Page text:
The June USDA Acreage Report is always highly anticipated, because it becomes the first hard data after the March USDA Plantings Intentions Report to give an indication of crop production levels in a given growing season, as of June 1....More
Dr. Fred Below, University of Illinois, offers his best information and tips for growing high-yield corn. From intensive management to weather impacts and nutrient management, see the insight from Below to help you best manage your corn crop for the highest yield.
Overall average values of crop ground and grasslands have slipped from the highs of several years ago, but are still historically strong, according to Farmers National Company, the nation’s leading farm and ranch real estate company.
As soybean crops enter the growing season, be sure to get into the field and scout for mid-season soybean diseases. Anne Dorrance, professor of soybean pathology, Ohio State University, recommends growers be on the lookout for frogeye leaf spot, soybean rust and brown spot....More
Corn and soybeans planted across the Corn Belt are progressing just ahead of average pace, as corn begins the silking stage and soybeans start blooming. Conditions in the good/excellent category have held fairly steady over the past week....More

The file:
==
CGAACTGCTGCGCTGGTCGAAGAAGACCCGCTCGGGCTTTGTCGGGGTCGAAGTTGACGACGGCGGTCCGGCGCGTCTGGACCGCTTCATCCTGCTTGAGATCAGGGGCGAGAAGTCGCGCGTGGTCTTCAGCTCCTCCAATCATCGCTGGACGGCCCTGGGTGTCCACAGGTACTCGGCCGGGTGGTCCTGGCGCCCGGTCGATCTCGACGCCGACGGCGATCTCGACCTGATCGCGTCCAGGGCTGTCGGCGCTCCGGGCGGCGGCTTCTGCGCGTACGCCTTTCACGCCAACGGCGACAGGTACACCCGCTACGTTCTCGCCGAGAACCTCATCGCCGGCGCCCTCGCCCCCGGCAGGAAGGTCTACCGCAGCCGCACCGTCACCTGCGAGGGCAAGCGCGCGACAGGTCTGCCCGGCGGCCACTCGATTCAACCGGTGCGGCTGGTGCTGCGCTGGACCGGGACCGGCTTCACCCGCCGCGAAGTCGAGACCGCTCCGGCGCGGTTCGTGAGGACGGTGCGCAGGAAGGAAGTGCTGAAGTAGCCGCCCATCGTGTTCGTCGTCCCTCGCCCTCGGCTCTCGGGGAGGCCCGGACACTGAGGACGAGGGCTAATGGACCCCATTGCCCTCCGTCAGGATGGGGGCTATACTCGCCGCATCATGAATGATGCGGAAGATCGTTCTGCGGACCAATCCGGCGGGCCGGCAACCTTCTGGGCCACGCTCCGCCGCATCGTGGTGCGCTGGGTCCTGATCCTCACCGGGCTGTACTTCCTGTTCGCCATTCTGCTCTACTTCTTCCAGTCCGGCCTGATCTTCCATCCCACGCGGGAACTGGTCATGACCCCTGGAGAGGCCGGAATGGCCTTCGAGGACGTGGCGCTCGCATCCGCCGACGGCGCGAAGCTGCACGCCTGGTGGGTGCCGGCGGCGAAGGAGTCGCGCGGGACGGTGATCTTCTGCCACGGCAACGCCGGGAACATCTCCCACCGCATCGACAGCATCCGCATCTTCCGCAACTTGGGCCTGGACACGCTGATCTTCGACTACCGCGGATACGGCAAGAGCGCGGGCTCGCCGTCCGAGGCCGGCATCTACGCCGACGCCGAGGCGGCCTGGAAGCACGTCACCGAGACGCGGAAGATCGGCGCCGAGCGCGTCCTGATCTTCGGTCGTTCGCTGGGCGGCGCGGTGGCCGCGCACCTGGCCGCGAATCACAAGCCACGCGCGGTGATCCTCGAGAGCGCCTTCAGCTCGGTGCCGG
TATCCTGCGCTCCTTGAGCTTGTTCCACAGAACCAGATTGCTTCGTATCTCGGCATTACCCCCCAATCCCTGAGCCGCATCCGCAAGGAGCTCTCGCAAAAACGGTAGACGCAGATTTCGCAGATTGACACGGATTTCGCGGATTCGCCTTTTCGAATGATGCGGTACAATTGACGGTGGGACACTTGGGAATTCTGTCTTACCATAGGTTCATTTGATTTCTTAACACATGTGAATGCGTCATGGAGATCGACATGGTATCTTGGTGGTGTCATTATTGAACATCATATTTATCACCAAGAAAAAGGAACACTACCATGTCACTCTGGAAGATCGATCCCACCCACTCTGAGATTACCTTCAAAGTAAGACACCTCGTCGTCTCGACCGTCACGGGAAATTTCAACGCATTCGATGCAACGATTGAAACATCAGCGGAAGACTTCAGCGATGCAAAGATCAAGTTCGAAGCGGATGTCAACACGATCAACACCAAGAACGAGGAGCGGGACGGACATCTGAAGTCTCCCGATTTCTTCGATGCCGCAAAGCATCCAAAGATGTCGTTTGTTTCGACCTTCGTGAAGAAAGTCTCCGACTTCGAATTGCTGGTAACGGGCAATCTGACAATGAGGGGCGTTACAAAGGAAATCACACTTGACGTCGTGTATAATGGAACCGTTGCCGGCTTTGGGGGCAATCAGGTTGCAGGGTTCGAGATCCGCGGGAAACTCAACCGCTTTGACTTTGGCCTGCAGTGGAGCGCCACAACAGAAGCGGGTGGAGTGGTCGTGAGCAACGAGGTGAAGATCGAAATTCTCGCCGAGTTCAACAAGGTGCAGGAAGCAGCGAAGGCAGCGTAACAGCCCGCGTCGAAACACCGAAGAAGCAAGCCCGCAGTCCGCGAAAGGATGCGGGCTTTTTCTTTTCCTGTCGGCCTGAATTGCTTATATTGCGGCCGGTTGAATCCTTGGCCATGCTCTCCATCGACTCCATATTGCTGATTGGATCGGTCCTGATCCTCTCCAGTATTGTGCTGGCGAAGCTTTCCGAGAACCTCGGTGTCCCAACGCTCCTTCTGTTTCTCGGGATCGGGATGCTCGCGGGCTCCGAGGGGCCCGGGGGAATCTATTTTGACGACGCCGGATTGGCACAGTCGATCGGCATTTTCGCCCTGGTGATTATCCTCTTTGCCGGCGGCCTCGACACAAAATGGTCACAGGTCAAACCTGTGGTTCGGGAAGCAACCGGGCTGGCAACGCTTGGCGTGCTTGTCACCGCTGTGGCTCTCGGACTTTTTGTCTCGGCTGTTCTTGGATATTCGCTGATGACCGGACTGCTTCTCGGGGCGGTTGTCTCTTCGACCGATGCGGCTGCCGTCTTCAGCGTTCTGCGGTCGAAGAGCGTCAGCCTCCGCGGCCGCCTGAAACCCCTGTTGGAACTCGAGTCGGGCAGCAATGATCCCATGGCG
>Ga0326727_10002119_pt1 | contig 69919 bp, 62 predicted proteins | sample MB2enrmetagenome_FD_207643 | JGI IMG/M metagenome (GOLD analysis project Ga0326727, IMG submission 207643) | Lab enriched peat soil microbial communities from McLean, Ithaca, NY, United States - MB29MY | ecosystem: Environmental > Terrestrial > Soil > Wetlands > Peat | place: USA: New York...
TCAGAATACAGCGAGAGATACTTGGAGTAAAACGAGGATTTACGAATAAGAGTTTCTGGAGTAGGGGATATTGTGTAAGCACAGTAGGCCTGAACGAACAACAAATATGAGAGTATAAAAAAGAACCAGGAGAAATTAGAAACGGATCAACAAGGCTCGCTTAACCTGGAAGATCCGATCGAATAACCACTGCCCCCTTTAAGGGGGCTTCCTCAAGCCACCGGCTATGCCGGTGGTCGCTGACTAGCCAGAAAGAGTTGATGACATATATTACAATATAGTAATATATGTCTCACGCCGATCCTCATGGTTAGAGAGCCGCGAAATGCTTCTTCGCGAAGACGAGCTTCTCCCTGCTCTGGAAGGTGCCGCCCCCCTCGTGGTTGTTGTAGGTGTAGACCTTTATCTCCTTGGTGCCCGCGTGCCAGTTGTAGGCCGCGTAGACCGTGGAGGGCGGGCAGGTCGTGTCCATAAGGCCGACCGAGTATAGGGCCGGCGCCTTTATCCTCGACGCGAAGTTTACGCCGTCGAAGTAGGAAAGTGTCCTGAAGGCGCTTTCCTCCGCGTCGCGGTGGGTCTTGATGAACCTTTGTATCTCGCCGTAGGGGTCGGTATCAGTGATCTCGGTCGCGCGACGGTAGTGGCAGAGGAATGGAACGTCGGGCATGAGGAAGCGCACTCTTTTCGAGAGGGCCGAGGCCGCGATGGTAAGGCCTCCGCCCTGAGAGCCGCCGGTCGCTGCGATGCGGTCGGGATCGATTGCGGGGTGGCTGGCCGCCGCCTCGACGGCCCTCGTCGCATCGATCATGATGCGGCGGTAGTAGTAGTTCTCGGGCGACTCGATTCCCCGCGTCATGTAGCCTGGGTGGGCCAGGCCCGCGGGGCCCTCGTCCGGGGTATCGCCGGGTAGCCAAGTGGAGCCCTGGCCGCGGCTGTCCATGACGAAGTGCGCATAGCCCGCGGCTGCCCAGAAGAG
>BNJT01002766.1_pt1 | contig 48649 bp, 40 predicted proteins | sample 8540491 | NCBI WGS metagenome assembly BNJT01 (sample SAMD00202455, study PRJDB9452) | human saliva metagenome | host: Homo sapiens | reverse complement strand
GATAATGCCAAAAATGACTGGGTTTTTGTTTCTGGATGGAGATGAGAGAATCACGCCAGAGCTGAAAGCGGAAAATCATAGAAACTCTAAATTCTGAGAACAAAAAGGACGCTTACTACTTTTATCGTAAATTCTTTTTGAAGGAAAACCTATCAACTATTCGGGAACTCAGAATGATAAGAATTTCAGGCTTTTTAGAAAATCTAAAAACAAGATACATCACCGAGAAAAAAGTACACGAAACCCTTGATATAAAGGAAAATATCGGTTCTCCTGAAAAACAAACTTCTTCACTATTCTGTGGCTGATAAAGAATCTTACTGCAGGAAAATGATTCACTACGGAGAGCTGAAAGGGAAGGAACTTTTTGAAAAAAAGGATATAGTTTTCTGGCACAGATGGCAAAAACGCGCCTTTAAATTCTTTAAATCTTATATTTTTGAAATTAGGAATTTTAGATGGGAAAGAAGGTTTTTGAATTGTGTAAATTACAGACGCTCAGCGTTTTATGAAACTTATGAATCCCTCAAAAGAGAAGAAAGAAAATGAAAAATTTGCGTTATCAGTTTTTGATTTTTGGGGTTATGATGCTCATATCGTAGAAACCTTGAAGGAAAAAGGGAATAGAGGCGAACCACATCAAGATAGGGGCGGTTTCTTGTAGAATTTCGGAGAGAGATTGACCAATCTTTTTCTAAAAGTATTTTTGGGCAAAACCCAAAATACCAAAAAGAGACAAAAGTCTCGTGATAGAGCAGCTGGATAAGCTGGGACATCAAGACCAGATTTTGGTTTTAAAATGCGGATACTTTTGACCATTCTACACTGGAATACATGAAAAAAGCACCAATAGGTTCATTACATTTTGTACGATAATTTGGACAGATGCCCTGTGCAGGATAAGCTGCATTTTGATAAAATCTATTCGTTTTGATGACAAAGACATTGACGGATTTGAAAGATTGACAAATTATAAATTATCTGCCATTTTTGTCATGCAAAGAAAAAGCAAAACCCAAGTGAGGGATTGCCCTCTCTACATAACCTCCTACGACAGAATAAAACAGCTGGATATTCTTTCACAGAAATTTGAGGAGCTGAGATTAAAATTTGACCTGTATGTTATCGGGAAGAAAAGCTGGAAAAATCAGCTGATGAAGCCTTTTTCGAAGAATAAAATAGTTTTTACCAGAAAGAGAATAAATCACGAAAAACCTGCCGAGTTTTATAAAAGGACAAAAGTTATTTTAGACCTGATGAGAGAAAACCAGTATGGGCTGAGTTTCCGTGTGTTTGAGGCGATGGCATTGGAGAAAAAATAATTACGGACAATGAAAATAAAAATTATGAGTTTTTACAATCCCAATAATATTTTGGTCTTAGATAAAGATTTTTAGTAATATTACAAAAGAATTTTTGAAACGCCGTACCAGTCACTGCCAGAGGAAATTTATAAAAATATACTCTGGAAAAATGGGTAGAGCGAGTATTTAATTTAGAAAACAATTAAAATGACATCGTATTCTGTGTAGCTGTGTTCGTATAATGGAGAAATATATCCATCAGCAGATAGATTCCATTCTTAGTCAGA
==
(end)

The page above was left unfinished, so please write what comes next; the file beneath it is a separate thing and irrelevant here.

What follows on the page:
While some crops are more susceptible to heat stress during critical growth stages, both corn and soybean are also susceptible to extreme heat (and water) stress during early vegetative stages. While options are limited for mitigating the negative impact(s) of extreme heat stress on crops, there are several practical options, especially in irrigated settings....More
Corn and soybean prices have increased in the past several months, leading to improved 2016 income prospects. Even given these price increases, working capital is still projected to be negative for rented farmland, leading to a continuing need to cut costs....More
Crop producers in the Upper Midwest who are facing either prevented planting or crop replant situations should contact their crop insurance agent for more details on the prevented planting and replant options with various crop insurance policies....More
Around the Midwest, agronomists from Winfield are out in corn and soybean fields, checking emergence issues and looking for weeds, insects and diseases. They're also checking for nutrient deficiency. Here are updates on what they're seeing.
Around the Midwest, agronomists from WinField are out in corn and soybean fields, checking on crop development and looking for weeds, insects and diseases. Development varies across the Corn Belt, and some states are seeing disease and weed pressure.
Late-planted corn and soybean crops may be reaching a critical stage of development just as the weather is turning drier and could require earlier irrigation, says Lyndon Kelley, irrigation specialist for the Purdue and Michigan State Extension services....More
Over the past week, nearly all of the corn crop has emerged, and crop condition improved slightly. Soybean planting is getting closer to completion and overall crop condition also improved over last week's ratings....More